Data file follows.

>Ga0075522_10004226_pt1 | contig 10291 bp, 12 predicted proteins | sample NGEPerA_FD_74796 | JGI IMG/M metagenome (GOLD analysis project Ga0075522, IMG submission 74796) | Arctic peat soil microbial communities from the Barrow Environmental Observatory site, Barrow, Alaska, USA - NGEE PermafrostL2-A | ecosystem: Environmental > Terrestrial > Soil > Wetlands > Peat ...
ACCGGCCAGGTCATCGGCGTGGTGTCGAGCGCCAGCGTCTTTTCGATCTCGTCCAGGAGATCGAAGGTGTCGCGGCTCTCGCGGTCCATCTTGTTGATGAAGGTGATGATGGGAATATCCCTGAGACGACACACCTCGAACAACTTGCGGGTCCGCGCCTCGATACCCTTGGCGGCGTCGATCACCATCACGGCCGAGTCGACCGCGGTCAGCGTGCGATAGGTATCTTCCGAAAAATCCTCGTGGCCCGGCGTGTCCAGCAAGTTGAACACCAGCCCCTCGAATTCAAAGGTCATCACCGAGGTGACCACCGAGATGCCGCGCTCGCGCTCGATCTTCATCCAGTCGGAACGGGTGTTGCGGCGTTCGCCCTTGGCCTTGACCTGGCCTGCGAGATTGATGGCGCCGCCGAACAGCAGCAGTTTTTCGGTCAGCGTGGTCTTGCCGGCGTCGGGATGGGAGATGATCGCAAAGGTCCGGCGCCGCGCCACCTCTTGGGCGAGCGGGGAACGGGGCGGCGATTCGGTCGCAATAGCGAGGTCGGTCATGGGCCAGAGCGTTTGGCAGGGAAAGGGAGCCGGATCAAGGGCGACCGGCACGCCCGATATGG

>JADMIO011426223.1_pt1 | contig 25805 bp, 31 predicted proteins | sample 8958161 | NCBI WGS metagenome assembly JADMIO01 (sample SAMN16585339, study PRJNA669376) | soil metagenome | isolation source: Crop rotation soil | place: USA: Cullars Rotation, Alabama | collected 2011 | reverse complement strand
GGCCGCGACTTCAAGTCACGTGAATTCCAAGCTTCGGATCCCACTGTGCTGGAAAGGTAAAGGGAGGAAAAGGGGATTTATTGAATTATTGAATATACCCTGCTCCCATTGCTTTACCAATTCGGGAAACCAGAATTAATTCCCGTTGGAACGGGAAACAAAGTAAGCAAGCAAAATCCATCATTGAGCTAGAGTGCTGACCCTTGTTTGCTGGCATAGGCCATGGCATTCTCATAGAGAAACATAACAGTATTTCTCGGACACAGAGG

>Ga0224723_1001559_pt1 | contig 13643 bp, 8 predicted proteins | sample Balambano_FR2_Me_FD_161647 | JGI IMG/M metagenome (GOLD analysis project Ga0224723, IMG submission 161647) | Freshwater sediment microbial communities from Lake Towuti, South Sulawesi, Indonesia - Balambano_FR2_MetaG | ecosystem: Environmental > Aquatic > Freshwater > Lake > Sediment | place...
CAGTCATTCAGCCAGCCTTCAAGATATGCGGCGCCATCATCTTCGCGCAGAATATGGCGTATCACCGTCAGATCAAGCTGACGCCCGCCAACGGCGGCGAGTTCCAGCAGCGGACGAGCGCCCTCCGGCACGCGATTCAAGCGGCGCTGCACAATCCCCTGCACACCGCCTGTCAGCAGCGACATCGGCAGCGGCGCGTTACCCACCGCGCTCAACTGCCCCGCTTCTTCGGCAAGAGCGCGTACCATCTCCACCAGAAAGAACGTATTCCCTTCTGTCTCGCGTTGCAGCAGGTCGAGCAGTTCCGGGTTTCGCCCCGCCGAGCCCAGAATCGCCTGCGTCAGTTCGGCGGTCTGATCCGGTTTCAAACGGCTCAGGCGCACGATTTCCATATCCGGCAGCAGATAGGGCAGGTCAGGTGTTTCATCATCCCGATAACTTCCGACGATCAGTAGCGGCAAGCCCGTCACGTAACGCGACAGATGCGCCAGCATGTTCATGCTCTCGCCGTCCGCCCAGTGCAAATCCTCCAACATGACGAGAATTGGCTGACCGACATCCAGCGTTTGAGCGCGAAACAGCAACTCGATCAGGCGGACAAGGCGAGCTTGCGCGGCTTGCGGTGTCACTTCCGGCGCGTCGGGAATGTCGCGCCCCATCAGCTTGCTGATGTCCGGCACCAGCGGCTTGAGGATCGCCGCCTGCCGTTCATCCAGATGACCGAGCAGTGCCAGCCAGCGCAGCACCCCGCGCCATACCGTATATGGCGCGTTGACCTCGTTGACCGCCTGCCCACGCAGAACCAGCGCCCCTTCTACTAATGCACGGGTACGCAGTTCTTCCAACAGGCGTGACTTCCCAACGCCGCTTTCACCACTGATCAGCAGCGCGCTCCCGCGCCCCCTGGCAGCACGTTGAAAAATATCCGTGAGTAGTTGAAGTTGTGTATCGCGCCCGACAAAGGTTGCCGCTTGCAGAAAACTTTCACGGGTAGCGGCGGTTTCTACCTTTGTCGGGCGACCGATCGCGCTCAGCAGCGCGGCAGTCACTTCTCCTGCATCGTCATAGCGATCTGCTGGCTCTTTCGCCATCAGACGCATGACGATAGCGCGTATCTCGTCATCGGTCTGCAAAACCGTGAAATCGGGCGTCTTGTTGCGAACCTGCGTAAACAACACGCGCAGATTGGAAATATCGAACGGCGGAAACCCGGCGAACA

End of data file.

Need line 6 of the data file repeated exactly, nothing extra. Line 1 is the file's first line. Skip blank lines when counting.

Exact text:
CAGTCATTCAGCCAGCCTTCAAGATATGCGGCGCCATCATCTTCGCGCAGAATATGGCGTATCACCGTCAGATCAAGCTGACGCCCGCCAACGGCGGCGAGTTCCAGCAGCGGACGAGCGCCCTCCGGCACGCGATTCAAGCGGCGCTGCACAATCCCCTGCACACCGCCTGTCAGCAGCGACATCGGCAGCGGCGCGTTACCCACCGCGCTCAACTGCCCCGCTTCTTCGGCAAGAGCGCGTACCATCTCCACCAGAAAGAACGTATTCCCTTCTGTCTCGCGTTGCAGCAGGTCGAGCAGTTCCGGGTTTCGCCCCGCCGAGCCCAGAATCGCCTGCGTCAGTTCGGCGGTCTGATCCGGTTTCAAACGGCTCAGGCGCACGATTTCCATATCCGGCAGCAGATAGGGCAGGTCAGGTGTTTCATCATCCCGATAACTTCCGACGATCAGTAGCGGCAAGCCCGTCACGTAACGCGACAGATGCGCCAGCATGTTCATGCTCTCGCCGTCCGCCCAGTGCAAATCCTCCAACATGACGAGAATTGGCTGACCGACATCCAGCGTTTGAGCGCGAAACAGCAACTCGATCAGGCGGACAAGGCGAGCTTGCGCGGCTTGCGGTGTCACTTCCGGCGCGTCGGGAATGTCGCGCCCCATCAGCTTGCTGATGTCCGGCACCAGCGGCTTGAGGATCGCCGCCTGCCGTTCATCCAGATGACCGAGCAGTGCCAGCCAGCGCAGCACCCCGCGCCATACCGTATATGGCGCGTTGACCTCGTTGACCGCCTGCCCACGCAGAACCAGCGCCCCTTCTACTAATGCACGGGTACGCAGTTCTTCCAACAGGCGTGACTTCCCAACGCCGCTTTCACCACTGATCAGCAGCGCGCTCCCGCGCCCCCTGGCAGCACGTTGAAAAATATCCGTGAGTAGTTGAAGTTGTGTATCGCGCCCGACAAAGGTTGCCGCTTGCAGAAAACTTTCACGGGTAGCGGCGGTTTCTACCTTTGTCGGGCGACCGATCGCGCTCAGCAGCGCGGCAGTCACTTCTCCTGCATCGTCATAGCGATCTGCTGGCTCTTTCGCCATCAGACGCATGACGATAGCGCGTATCTCGTCATCGGTCTGCAAAACCGTGAAATCGGGCGTCTTGTTGCGAACCTGCGTAAACAACACGCGCAGATTGGAAATATCGAACGGCGGAAACCCGGCGAACA